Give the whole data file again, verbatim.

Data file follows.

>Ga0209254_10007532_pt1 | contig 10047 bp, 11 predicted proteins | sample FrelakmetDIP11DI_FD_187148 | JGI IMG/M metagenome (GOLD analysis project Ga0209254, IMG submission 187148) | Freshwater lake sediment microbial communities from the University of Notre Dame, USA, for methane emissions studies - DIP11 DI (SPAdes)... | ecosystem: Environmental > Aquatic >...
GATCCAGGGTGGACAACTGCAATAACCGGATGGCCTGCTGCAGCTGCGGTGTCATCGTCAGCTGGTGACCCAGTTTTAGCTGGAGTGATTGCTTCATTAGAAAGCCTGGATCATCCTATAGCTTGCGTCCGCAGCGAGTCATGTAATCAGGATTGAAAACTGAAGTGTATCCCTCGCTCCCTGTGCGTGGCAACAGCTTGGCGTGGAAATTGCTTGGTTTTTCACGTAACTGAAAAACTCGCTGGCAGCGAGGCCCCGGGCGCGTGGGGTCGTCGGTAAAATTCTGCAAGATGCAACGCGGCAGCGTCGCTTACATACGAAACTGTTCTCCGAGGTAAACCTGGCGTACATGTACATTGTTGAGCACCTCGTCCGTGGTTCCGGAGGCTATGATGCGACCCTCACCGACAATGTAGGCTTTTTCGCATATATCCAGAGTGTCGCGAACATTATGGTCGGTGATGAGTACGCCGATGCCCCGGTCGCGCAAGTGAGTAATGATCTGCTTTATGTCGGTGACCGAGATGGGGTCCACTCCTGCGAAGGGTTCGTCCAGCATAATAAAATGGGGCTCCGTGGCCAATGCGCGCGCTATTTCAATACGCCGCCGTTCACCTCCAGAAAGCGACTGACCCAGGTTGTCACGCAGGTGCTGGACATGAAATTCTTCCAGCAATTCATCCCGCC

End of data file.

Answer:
>Ga0209254_10007532_pt1 | contig 10047 bp, 11 predicted proteins | sample FrelakmetDIP11DI_FD_187148 | JGI IMG/M metagenome (GOLD analysis project Ga0209254, IMG submission 187148) | Freshwater lake sediment microbial communities from the University of Notre Dame, USA, for methane emissions studies - DIP11 DI (SPAdes)... | ecosystem: Environmental > Aquatic >...
GATCCAGGGTGGACAACTGCAATAACCGGATGGCCTGCTGCAGCTGCGGTGTCATCGTCAGCTGGTGACCCAGTTTTAGCTGGAGTGATTGCTTCATTAGAAAGCCTGGATCATCCTATAGCTTGCGTCCGCAGCGAGTCATGTAATCAGGATTGAAAACTGAAGTGTATCCCTCGCTCCCTGTGCGTGGCAACAGCTTGGCGTGGAAATTGCTTGGTTTTTCACGTAACTGAAAAACTCGCTGGCAGCGAGGCCCCGGGCGCGTGGGGTCGTCGGTAAAATTCTGCAAGATGCAACGCGGCAGCGTCGCTTACATACGAAACTGTTCTCCGAGGTAAACCTGGCGTACATGTACATTGTTGAGCACCTCGTCCGTGGTTCCGGAGGCTATGATGCGACCCTCACCGACAATGTAGGCTTTTTCGCATATATCCAGAGTGTCGCGAACATTATGGTCGGTGATGAGTACGCCGATGCCCCGGTCGCGCAAGTGAGTAATGATCTGCTTTATGTCGGTGACCGAGATGGGGTCCACTCCTGCGAAGGGTTCGTCCAGCATAATAAAATGGGGCTCCGTGGCCAATGCGCGCGCTATTTCAATACGCCGCCGTTCACCTCCAGAAAGCGACTGACCCAGGTTGTCACGCAGGTGCTGGACATGAAATTCTTCCAGCAATTCATCCCGCC